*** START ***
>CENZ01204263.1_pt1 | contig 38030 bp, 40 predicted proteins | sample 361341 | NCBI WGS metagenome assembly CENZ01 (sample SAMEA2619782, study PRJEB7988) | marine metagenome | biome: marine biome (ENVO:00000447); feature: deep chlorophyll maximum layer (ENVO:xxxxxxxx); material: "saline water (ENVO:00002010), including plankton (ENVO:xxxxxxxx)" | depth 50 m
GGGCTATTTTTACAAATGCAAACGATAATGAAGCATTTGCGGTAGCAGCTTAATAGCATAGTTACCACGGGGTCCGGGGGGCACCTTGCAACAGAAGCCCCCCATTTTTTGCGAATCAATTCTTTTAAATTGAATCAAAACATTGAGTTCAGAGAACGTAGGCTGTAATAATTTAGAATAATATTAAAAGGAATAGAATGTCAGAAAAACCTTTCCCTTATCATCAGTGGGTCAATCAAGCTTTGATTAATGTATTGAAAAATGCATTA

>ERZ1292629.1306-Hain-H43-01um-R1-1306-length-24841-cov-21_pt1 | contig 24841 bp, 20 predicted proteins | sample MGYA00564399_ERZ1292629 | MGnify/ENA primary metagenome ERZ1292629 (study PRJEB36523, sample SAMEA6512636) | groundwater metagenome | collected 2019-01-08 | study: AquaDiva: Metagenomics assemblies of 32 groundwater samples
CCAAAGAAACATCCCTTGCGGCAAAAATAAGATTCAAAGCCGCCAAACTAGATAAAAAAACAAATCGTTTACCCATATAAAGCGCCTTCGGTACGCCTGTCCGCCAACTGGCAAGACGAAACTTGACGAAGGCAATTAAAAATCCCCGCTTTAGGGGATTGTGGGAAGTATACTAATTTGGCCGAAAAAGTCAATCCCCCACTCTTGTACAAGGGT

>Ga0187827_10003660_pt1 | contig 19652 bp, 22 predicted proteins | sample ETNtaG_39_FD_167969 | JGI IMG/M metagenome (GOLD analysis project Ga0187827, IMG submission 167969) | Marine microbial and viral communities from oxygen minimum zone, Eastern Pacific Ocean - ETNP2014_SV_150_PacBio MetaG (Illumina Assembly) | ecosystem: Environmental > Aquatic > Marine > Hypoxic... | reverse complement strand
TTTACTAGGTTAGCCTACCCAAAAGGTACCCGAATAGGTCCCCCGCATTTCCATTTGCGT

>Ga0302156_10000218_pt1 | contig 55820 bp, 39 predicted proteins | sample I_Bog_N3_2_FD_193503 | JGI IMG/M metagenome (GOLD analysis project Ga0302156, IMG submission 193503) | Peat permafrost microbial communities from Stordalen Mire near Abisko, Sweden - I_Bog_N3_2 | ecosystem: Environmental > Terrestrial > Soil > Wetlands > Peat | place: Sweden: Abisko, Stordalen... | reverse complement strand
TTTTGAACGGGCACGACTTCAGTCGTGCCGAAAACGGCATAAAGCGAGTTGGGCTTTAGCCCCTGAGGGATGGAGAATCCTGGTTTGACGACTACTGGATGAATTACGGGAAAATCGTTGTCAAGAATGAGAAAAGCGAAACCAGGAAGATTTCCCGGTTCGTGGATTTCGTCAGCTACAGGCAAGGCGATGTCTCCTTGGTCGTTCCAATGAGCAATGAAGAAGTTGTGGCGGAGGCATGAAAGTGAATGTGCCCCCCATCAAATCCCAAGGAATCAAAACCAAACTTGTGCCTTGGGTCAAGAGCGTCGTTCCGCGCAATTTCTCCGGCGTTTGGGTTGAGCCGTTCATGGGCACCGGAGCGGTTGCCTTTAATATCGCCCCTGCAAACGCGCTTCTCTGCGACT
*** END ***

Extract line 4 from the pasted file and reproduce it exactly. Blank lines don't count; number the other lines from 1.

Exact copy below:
CCAAAGAAACATCCCTTGCGGCAAAAATAAGATTCAAAGCCGCCAAACTAGATAAAAAAACAAATCGTTTACCCATATAAAGCGCCTTCGGTACGCCTGTCCGCCAACTGGCAAGACGAAACTTGACGAAGGCAATTAAAAATCCCCGCTTTAGGGGATTGTGGGAAGTATACTAATTTGGCCGAAAAAGTCAATCCCCCACTCTTGTACAAGGGT